Chaz Stevens, a 57-year-old tech wizard, noticed that Florida made it easier to challenge books used in schools and housed in school libraries. The law doesn’t take effect until July 1, but Stevens couldn’t wait that long. So he immediately launched a complaint about the Bible and the Oxford English Dictionary and requested that they be banned.

As of Wednesday, he has filed near-identical petitions with 63 Florida school districts asking to ban the Bible. He has also filed a second petition with one district, Broward County Public Schools, requesting the removal of the Oxford English Dictionary.

His three-page petition critiques the Bible for its depictions of bestiality and cannibalism, its “eye-popping passages of babies being smashed against the rocks” in Psalms 137 and its “strong pro-slavery position,” citing Ephesians 6:5-7.

“As the Bible casually references … such topics as murder, adultery, sexual immorality, and fornication — or as I like to think, Date Night Friday Night — do we really want to teach our youth about drunken orgies?” the petition asks.

Stevens’s subsequent complaint against the dictionary calls it “a weighty tome over 1,000 years old, containing more than 600,000 words; all very troubling if we’re trying to keep our youth from learning about race, gender, sex, and such.”

The Washington Post checked with First Amendment scholars, and one said “that the Bible is replete with episodes of violence and sexual abuse, including the rape of Dinah in Genesis, which leads her brothers Levi and Simeon to kill every man in the city of Shechem to avenge her honor; the incestuous rape of King David’s daughter Tamar by her half brother Amnon; and the brutal dismemberment of a concubine in Judges. She said the Bible is at least as sexually explicit as some of the books parents are labeling inappropriate, raising the question: Why can the Bible stay in the library when those books have to go?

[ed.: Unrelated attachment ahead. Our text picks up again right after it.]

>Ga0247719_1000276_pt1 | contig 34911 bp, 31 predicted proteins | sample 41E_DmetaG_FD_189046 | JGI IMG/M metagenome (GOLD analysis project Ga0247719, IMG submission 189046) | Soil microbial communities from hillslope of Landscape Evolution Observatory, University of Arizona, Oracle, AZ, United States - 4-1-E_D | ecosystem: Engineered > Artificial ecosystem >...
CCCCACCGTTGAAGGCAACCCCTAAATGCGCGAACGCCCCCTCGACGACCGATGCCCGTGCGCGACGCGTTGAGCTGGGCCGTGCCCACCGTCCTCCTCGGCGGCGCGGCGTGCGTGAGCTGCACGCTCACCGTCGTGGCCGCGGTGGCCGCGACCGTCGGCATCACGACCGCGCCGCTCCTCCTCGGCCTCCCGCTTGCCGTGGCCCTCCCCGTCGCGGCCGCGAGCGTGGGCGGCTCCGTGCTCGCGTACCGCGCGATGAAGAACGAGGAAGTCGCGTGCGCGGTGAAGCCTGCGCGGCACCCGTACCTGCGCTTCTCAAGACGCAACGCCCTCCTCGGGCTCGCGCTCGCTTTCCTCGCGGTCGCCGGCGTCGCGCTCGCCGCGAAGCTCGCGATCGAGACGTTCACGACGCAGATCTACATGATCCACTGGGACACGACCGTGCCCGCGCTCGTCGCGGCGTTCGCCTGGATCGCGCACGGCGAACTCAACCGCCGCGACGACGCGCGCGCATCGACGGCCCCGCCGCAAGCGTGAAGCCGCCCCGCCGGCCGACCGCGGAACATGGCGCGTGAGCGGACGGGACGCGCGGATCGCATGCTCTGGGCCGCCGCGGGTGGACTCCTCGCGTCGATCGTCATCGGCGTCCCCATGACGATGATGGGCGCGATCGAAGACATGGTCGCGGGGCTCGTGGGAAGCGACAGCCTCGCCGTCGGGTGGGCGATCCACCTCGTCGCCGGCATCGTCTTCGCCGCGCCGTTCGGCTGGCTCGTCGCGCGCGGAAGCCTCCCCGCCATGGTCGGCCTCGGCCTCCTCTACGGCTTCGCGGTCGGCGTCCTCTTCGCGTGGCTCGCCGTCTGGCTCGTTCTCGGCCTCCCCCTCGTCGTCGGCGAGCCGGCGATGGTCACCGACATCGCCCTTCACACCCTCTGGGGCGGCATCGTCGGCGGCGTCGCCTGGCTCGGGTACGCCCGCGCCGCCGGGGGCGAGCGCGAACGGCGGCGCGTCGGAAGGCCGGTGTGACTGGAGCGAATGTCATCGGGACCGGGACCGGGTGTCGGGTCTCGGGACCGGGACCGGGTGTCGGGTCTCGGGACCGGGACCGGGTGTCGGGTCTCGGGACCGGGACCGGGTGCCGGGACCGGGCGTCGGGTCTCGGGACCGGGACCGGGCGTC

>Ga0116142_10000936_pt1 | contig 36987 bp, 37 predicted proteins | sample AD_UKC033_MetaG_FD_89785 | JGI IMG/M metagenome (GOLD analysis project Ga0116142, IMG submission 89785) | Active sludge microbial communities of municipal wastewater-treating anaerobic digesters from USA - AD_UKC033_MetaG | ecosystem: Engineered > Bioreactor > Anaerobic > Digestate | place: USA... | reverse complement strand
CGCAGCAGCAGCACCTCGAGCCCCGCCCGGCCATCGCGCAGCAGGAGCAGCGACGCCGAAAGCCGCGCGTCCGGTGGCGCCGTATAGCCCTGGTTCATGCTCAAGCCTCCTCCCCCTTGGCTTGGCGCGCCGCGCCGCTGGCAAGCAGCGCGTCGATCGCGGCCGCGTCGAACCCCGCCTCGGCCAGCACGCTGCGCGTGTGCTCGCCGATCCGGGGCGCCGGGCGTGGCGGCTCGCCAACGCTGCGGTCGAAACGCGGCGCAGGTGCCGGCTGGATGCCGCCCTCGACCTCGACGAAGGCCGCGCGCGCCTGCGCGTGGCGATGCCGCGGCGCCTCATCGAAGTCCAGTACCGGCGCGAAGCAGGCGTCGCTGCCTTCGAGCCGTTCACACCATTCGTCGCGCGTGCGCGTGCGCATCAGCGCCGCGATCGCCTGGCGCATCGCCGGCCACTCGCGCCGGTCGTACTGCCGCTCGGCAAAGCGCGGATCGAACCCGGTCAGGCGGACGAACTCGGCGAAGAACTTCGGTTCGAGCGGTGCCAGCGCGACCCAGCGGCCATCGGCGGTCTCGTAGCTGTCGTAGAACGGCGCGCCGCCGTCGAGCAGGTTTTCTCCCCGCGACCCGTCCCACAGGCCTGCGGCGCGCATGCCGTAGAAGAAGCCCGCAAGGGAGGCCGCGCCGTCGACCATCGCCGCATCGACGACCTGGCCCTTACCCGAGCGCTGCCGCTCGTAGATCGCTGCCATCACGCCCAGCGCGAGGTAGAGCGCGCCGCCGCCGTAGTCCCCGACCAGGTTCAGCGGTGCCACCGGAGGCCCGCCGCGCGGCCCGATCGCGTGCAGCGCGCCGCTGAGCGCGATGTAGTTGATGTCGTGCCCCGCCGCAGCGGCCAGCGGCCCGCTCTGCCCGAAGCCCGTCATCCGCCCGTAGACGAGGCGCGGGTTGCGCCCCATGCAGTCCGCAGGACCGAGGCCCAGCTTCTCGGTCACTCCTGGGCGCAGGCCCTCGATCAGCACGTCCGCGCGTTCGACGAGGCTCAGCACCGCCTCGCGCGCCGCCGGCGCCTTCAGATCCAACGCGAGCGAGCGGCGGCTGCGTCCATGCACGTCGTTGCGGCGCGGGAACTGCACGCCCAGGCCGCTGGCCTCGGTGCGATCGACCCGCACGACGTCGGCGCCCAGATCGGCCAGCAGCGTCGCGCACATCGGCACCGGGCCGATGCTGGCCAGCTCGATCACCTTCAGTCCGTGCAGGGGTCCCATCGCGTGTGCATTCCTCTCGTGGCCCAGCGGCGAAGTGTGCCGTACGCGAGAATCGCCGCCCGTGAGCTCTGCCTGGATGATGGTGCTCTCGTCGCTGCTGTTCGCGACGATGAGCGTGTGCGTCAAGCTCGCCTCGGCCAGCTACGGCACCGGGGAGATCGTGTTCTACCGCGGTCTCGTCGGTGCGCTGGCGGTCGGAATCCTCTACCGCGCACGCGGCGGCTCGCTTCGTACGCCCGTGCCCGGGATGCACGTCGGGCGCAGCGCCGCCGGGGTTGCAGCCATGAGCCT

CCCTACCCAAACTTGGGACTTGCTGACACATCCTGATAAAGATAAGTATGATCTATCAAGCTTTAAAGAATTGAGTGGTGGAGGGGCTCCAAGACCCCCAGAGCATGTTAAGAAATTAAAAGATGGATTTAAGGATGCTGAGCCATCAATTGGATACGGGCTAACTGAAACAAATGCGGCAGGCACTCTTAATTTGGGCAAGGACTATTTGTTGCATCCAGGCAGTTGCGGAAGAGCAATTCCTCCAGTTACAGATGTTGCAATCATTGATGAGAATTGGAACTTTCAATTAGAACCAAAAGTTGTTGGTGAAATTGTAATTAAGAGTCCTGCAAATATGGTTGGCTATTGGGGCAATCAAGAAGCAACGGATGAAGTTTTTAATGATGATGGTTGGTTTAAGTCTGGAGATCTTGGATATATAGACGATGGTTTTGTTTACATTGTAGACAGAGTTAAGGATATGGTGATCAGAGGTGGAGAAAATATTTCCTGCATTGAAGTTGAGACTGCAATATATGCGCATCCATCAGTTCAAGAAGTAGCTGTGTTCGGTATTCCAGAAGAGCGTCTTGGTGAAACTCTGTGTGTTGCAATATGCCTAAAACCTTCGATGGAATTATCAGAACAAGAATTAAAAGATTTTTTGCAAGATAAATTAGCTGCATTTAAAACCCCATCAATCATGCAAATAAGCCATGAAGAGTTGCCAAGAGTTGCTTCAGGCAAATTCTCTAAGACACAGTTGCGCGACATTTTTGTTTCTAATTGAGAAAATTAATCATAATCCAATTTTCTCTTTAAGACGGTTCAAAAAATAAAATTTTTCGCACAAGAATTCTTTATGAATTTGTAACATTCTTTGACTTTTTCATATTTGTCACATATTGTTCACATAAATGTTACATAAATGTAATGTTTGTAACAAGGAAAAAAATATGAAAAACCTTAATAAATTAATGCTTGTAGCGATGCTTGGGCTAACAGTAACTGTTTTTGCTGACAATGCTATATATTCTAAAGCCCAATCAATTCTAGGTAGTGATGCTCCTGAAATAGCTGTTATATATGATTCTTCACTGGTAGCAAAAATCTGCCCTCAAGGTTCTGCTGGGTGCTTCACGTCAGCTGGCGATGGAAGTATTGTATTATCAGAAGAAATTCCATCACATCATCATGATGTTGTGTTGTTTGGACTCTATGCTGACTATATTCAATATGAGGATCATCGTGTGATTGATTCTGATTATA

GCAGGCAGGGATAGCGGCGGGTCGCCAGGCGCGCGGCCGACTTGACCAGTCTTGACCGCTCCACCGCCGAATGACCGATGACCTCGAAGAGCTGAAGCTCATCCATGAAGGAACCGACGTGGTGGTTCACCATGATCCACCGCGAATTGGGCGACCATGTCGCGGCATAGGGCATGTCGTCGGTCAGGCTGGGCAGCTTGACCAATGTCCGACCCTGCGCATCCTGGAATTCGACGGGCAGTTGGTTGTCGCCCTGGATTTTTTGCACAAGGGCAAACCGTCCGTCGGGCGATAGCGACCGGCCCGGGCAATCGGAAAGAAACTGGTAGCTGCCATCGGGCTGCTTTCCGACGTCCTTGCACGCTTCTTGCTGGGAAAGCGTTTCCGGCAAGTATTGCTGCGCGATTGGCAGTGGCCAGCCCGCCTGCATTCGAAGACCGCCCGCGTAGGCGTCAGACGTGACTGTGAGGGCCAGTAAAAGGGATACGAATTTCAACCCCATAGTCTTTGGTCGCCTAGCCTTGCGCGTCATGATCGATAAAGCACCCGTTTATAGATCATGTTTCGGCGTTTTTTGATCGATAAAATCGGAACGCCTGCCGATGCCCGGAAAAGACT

Two districts told Stevens that he is not a resident of their district, but he hopes to find residents in every district to file the same complaint.

A third official, Eydie Tricquet, the superintendent of the Jefferson County School District, wrote to say that her district is still under state control; Florida took over managing the district five years ago because of its failing grades, financial problems and staffing woes. But Jefferson is due to revert to local control this summer, and Tricquet promised in her email to Stevens that she will consider his request then, in accordance with school board policies and Florida law.

“At this time, I do not have a school or a library to place or remove a Bible,” Tricquet wrote.
Stevens, whose day job involves managing a website that connects people with mental health issues to supports including clinicians and therapy animals, said he knows many people see his efforts to ban the Bible as just the latest triviality in a long line of political pranks.

His colorful history includes campaigning to open city commission meetings with invocations to Satan, erecting a Festivus pole at the Florida Capitol to protest the Christmas Nativity scene and sending butt plugs to misbehaving public officials.
He pointed out that his antics once led to the arrests of two-fifths of Deerfield Beach city’s ruling body, including the mayor, over allegations they falsified records and violated state conflict of interest and gift disclosure laws.

“I’m sorry you’re stuck with me,” he said. “But I don’t see anybody else rising to the challenge, just a lot of …Twitter commentary.”

He added: “If not me, then who?”